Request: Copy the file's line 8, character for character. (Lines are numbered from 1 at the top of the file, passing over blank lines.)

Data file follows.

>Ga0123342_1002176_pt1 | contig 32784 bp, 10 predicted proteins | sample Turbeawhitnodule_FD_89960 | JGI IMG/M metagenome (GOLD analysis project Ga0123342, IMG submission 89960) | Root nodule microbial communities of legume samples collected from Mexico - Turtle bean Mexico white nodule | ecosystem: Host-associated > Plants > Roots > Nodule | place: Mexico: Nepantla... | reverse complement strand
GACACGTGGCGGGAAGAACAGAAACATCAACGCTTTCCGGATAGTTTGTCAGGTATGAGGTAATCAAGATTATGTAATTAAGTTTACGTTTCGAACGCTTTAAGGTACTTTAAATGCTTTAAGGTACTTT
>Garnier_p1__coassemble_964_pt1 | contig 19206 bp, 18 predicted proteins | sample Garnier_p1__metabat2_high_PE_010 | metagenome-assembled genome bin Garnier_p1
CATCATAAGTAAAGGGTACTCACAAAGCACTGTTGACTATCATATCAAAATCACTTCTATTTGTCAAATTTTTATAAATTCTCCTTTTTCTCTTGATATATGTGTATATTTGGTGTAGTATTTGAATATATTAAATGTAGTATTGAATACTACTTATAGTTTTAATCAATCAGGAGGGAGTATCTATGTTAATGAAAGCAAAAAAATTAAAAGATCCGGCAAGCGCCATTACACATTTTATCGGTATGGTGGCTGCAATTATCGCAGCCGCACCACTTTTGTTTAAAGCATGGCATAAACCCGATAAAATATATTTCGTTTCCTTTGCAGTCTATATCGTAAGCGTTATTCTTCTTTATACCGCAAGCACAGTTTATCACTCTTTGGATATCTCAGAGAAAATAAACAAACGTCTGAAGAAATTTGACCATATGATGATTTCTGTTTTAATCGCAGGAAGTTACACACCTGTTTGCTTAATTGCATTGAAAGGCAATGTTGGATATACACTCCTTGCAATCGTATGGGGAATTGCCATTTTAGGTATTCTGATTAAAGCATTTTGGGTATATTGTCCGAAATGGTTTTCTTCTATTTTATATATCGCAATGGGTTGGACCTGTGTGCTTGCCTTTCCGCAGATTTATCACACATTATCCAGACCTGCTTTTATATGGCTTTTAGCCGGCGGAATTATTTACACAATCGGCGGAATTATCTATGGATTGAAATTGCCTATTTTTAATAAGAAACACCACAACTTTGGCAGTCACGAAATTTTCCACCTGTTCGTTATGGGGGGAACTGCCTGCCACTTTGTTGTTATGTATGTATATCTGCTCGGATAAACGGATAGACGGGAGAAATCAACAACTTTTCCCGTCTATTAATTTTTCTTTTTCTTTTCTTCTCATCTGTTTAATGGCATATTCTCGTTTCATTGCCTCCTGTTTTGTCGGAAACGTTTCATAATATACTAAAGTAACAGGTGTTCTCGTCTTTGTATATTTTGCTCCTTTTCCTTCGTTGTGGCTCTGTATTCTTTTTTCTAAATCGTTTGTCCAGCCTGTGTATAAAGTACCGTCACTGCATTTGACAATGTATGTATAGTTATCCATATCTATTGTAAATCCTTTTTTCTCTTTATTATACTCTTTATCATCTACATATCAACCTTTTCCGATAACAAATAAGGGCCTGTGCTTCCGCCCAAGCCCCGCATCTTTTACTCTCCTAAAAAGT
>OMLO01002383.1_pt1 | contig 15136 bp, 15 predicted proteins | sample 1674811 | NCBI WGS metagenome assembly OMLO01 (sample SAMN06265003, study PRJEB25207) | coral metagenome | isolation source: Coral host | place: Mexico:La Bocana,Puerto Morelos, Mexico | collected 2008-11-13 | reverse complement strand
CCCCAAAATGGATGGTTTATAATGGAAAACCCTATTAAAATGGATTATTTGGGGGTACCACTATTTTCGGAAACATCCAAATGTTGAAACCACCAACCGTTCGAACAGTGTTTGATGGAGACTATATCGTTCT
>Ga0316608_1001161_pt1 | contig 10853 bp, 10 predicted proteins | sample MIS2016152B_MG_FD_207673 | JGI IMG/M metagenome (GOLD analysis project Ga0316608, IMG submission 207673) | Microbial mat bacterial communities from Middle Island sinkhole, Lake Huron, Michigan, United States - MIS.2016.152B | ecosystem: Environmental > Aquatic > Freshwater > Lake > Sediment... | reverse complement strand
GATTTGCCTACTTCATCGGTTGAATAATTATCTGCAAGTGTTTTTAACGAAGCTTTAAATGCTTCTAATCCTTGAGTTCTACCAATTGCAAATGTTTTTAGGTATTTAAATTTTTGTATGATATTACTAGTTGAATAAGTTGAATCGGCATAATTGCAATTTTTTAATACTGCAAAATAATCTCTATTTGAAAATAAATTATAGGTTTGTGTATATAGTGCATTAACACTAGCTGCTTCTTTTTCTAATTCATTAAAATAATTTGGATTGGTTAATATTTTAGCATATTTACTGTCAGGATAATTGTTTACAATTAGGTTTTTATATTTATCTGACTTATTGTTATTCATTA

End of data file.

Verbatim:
GATTTGCCTACTTCATCGGTTGAATAATTATCTGCAAGTGTTTTTAACGAAGCTTTAAATGCTTCTAATCCTTGAGTTCTACCAATTGCAAATGTTTTTAGGTATTTAAATTTTTGTATGATATTACTAGTTGAATAAGTTGAATCGGCATAATTGCAATTTTTTAATACTGCAAAATAATCTCTATTTGAAAATAAATTATAGGTTTGTGTATATAGTGCATTAACACTAGCTGCTTCTTTTTCTAATTCATTAAAATAATTTGGATTGGTTAATATTTTAGCATATTTACTGTCAGGATAATTGTTTACAATTAGGTTTTTATATTTATCTGACTTATTGTTATTCATTA